In the late 1980s, while driving down Geary Street in San Francisco, designer Tony Duquette discovered an abandoned and vandalized synagogue. He immediately purchased the building. After thoroughly remodeling and updating the structure [located on Geary near Fillmore where the post office now stands], Tony began creating a new exhibition named the Canticle of the Sun of Saint Francis of Assisi, after the patron saint of San Francisco.
The building itself was historic, and what Tony did with it architecturally was equally historic.
When he found the building it was missing all of its windows, and the first order of business was to seal it up beautifully. Using his favorite material, cast resin, he created amazing inverted conch-shell windows in the two towers and replaced the original stained-glass main window with a creation made from Plexiglas, resin, golf balls, sliced plastic drinking glasses, plastic salad servers from Pic ‘n Save, and all manner of everyday items, which he found beautiful in their repetition.
The main floor of the synagogue would be home to the exhibition. Tony and his volunteer workers created beautiful fabric mosaic tapestries representing the teachings of St. Francis. An 18th century figure of St. Francis was positioned at the center of the old altar, surrounded by a flock of Rajputani clay birds — perched in dead tree branches — to which he preached a sermon.
Giant faux malachite urns from an 18th century Austrian palace graced the sides of the stage, and behind those were the amazing 15-foot-tall gold-leaf Baroque trees that Tony had prominently displayed for years in his Los Angeles studio.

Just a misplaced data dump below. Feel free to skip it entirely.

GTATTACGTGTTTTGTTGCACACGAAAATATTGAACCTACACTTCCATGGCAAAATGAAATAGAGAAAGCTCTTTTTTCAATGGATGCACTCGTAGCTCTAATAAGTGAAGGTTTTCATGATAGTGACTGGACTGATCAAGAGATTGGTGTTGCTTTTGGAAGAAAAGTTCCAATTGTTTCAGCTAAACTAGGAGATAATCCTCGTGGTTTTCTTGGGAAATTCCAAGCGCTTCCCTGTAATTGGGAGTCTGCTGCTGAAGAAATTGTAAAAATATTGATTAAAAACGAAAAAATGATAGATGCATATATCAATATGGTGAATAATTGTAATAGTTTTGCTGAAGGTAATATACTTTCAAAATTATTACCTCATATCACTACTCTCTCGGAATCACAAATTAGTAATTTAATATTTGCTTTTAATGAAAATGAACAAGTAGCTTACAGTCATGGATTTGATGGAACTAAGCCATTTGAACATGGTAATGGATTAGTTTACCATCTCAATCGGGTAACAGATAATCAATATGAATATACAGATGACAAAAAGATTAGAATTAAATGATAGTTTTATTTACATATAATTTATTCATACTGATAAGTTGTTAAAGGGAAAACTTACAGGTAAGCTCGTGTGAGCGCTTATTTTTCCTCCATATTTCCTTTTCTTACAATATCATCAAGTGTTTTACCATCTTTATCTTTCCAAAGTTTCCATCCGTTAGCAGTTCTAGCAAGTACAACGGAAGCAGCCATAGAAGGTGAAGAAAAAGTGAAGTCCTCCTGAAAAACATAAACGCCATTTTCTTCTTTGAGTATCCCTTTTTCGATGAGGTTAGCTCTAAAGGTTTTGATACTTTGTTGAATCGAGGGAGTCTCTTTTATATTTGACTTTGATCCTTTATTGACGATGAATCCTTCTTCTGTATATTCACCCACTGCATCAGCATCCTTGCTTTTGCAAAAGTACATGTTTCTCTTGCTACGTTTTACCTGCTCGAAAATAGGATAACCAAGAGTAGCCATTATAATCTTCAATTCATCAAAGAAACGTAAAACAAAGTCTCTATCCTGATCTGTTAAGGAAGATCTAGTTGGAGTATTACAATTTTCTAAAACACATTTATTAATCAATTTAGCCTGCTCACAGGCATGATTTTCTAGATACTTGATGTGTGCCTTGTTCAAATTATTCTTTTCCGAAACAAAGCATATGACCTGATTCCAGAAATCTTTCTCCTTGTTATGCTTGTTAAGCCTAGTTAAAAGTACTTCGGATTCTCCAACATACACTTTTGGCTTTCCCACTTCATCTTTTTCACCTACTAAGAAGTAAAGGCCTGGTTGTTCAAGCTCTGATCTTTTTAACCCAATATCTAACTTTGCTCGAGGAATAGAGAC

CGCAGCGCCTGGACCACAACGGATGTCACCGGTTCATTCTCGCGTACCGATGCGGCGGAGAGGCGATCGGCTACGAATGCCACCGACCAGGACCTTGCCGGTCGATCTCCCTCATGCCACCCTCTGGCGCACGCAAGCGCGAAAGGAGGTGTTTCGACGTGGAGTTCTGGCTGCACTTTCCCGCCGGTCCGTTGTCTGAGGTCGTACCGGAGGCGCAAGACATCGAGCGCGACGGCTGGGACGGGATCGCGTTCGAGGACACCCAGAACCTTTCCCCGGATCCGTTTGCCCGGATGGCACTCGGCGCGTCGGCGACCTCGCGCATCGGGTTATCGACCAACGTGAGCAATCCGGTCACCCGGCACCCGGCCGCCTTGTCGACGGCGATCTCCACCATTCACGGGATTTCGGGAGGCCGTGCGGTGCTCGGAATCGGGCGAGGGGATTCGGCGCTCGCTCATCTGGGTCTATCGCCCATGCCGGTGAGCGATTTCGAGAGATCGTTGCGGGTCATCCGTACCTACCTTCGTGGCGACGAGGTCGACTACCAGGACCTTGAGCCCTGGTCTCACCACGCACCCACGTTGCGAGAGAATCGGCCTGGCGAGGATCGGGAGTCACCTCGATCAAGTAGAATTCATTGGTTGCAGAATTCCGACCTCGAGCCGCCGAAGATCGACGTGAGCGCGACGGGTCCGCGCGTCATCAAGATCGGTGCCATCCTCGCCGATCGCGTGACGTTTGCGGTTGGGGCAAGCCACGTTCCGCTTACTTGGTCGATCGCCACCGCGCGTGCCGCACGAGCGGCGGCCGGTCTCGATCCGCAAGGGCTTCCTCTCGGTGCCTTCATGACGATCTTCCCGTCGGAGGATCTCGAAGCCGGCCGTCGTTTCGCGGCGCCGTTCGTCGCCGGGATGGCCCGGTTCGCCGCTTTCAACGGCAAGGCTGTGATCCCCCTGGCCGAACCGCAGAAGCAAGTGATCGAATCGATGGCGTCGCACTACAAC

Above all of this was a giant copper sunburst made from the destroyed and discarded pipes of the building’s original pipe organ. All around the 80-by-80-foot room (and nearing the top of its 40-foot ceilings) ran a horseshoe balcony. It was on this balcony that Tony positioned his army of 28-foot-tall angels, with the 18-foot-tall Madonna in her pavilion holding court at the back. This entire ensemble was artfully hidden by a theatrical scrim, but when the lighting illuminated them from behind, the tableaux appeared and disappeared, to amazing effect.
Under the balcony Tony positioned various sculptures, furniture groupings and works of art. For this celebratory environment Tony asked his friend Herb Alpert to compose the music. Charlton Heston recited a new poem by Ray Bradbury, and the whole place was set to computerized lighting.
In the basement Tony set up several party rooms and various gallery spaces. The biggest of these galleries held an exhibition of his wife Beegle’s paintings. The exhibition, like Tony’s other exhibitions, was a brilliant popular success.
Unfortunately, after being open only a brief time, the entire building — and all of its contents, including the majority of Tony’s personal collections and original works of art — burned one night as the result of an electrical fire.
Excerpted from Tony Duquette, copyright 2007 by Wendy Goodman and Hutton Wilkinson.